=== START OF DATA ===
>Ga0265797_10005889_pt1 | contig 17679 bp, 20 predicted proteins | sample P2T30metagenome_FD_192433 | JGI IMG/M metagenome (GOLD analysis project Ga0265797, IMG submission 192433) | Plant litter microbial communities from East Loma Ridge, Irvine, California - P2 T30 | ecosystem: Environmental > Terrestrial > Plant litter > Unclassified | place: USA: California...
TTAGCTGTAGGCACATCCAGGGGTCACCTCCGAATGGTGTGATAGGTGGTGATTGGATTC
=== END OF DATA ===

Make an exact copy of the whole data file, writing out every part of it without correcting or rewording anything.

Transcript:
>Ga0265797_10005889_pt1 | contig 17679 bp, 20 predicted proteins | sample P2T30metagenome_FD_192433 | JGI IMG/M metagenome (GOLD analysis project Ga0265797, IMG submission 192433) | Plant litter microbial communities from East Loma Ridge, Irvine, California - P2 T30 | ecosystem: Environmental > Terrestrial > Plant litter > Unclassified | place: USA: California...
TTAGCTGTAGGCACATCCAGGGGTCACCTCCGAATGGTGTGATAGGTGGTGATTGGATTC